IJsselstein, Monday, 25 February 2008 03:03:35
As you might know, I have been following Negroponte's OLPC project with more than a keen interest. The vision of having a very cheap, but powerful laptop in the hands of kids as an educational tool appeals to me strongly. However, I remain critical.
Several years ago, I send refurbished computers to schools and NGO's in the Philippines. This effort met with mixed success. These computers worked best with those NGO's that already had a reasonable infrastructure. It was somewhat useful in high-schools where teachers and volunteers where able to operate and maintain the machines. It didn't work out at all at primary schools with teachers really having no clue, and lacking the space to properly install and the means to maintain the machines. Given the cost of transport and the time it took me to refurbish machines, I decided it was not worth the effort, and stopped sending computers a few years ago.
A big issue turned out to be what to do with a computer. Basically, we want to use the computers as educational resources. That is, not to learn programming, not even to learn office tasks, but to use them for learning. For that we need educational content. A big source for educational content is the internet. Unfortunately, Rural schools in the Philippines do not have access to internet, and even providing such access will often be difficult, with the nearest land-line telephone connection many kilometers away.
Some things change quickly though: in the span of a few years, Bohol has obtained almost one hundred percent cell phone coverage, and the OLPC has gone from a dream, not taken seriously by many, to a reality.
If you look at the specifications, the OLPC has about the capacity of the refurbished computers I used to send: a 400 MHz processor with a gigabyte of storage. However, the OLPC adds a lot to that. It is more compact, energy efficient, and hardy. Its housing is made to survive tropical rural conditions, its energy consumption is modest, adjusted to places where electricity is scarce and costly, and its feature set has been trimmed down to things really needed. The historical ballast of traditional PCs and lap-tops has been pruned. Its cost, although not 100 dollars, is about the same it costs to refurbish and send a desktop computer from a western country.
And it comes with extras, such as a build in camera, a sunlight-readable screen, a very neat OS tuned for educational use, a range of valuable educational software, and last but not least, WiFi mesh networking, which makes it possible to get connectivity everywhere.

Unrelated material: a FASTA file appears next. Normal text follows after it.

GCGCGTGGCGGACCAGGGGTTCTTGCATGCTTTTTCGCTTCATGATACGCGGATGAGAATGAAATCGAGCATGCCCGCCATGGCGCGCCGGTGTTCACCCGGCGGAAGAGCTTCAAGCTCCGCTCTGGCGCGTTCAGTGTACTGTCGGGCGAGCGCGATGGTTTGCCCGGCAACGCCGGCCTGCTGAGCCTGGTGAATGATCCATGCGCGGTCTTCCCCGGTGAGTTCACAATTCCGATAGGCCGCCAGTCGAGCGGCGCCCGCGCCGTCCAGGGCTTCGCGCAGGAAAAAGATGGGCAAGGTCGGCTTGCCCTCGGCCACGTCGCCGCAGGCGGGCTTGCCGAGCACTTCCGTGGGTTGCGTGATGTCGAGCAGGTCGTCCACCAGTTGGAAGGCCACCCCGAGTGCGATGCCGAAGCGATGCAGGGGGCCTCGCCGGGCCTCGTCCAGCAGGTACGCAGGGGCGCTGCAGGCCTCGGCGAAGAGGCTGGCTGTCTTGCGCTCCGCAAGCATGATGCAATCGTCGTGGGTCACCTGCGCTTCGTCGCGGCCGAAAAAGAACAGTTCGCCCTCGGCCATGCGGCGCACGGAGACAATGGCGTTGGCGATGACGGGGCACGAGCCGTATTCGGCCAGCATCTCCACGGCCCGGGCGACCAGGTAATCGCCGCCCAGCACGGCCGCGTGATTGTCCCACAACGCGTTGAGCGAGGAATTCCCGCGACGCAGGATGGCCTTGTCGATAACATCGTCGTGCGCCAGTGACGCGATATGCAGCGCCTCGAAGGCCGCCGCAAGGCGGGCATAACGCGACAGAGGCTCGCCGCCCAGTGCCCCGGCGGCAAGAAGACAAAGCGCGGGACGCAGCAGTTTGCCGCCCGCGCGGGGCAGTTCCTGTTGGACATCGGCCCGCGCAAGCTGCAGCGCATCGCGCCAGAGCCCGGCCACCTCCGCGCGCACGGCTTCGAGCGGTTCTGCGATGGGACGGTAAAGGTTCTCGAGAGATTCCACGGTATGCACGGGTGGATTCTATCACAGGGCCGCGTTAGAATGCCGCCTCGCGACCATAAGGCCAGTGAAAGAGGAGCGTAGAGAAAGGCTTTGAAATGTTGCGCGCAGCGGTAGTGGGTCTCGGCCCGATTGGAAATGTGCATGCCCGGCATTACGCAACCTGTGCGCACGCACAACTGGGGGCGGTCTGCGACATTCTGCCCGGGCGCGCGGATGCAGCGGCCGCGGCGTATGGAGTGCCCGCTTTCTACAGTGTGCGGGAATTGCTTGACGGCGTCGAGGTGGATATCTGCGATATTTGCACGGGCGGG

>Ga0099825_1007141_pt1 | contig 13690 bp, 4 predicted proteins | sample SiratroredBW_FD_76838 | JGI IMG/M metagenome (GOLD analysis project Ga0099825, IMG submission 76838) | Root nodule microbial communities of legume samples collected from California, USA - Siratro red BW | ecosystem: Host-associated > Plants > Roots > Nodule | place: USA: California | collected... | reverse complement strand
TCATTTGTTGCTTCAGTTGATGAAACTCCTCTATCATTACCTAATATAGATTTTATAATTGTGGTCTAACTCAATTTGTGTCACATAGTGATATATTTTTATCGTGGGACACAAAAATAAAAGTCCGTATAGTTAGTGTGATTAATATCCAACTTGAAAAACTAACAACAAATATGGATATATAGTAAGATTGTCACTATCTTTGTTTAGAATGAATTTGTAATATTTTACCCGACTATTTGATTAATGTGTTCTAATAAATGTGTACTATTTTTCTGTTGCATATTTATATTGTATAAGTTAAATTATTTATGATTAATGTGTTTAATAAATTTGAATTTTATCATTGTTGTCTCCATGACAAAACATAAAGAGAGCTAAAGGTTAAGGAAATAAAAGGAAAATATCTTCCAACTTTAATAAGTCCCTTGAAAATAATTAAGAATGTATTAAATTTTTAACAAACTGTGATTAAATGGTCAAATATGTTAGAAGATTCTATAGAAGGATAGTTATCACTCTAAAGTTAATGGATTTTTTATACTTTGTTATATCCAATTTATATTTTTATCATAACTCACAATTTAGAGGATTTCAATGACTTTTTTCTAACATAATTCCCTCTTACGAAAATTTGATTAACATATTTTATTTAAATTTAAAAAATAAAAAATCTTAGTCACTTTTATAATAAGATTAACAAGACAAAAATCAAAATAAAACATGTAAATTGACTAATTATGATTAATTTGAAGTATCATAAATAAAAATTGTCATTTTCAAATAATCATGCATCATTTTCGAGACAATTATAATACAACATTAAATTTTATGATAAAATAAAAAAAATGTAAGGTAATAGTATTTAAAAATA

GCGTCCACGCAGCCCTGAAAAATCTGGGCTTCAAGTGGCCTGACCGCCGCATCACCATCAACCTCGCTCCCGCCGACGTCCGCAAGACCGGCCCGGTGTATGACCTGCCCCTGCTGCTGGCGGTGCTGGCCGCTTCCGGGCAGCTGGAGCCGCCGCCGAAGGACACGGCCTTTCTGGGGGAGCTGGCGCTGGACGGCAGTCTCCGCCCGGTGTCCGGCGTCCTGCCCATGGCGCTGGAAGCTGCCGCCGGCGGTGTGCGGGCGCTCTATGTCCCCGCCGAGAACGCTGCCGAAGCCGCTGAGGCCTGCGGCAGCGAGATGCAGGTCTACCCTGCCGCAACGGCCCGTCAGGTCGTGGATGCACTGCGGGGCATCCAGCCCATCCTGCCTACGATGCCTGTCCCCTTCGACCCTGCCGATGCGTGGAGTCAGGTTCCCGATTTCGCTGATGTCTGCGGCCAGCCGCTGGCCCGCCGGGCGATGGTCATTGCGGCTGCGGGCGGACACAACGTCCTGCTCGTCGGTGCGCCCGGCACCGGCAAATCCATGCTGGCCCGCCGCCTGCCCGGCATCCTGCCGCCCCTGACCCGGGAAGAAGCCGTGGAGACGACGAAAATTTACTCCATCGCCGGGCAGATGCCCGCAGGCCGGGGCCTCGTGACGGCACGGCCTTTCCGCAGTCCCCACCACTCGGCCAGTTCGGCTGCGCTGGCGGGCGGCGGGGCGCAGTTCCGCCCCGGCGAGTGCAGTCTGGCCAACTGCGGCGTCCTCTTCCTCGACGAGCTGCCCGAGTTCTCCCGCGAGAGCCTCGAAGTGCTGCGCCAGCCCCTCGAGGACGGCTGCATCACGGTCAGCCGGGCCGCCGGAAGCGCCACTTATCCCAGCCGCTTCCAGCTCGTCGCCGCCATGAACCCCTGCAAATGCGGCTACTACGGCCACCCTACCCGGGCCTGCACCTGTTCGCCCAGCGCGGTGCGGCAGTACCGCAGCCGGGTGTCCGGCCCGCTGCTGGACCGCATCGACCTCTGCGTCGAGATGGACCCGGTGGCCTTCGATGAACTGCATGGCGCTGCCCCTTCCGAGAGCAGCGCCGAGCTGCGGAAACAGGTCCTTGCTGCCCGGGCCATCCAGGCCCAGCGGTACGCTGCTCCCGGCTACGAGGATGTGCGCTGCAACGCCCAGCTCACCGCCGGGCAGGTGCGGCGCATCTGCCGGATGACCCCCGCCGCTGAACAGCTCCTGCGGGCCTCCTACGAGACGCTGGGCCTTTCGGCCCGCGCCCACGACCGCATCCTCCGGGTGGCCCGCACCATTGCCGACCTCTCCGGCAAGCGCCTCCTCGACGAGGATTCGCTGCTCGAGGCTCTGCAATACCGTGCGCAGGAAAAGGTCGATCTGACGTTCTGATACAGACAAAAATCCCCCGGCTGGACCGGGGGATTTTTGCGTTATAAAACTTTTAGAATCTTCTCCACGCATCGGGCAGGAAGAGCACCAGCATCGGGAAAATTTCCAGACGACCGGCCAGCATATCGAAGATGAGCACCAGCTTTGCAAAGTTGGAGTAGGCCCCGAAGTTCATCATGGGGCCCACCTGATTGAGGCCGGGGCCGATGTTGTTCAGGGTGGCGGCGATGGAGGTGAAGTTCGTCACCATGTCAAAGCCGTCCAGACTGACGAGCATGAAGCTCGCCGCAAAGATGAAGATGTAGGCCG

Recently, the first OLPC laptops has started to be distributed to schools in Uruguay and Nigeria, and to reviewers in western countries. The reviews vary from very positive to negative, and although I attribute some of the negative reviews to a misunderstanding of the concepts, the technology is not yet fully mature.
Putting aside the technical merits of the OLPC laptop, I remain critical of some other aspects of the OLPC project. The proposed massive scale of this project, and trying to run it through the educational ministries and other institutions of countries not exactly known for proper governance and accountability, leaves too many opportunities for large scale corruption, siphoning education money away from children into the pockets of officials. Nigeria has ranked first in the list of most corrupt countries for years, and I would be amazed to see this project function without strange malversations.
Secondly, although the laptops are intended to belong to the children, some aspects of the child's privacy seem to be badly protected. As far as I have been able to asses, teachers can have access to the child's work on the machine. The theft protection system, although innovative and very interesting from a technological point of view, keeps control of the machines centralized. This certainly is certainly a matter of concern in totalitarian countries, such as Libya, where the machine will roll out. Without proper privacy controls in the machine, it might well become the ideal surveillance tool.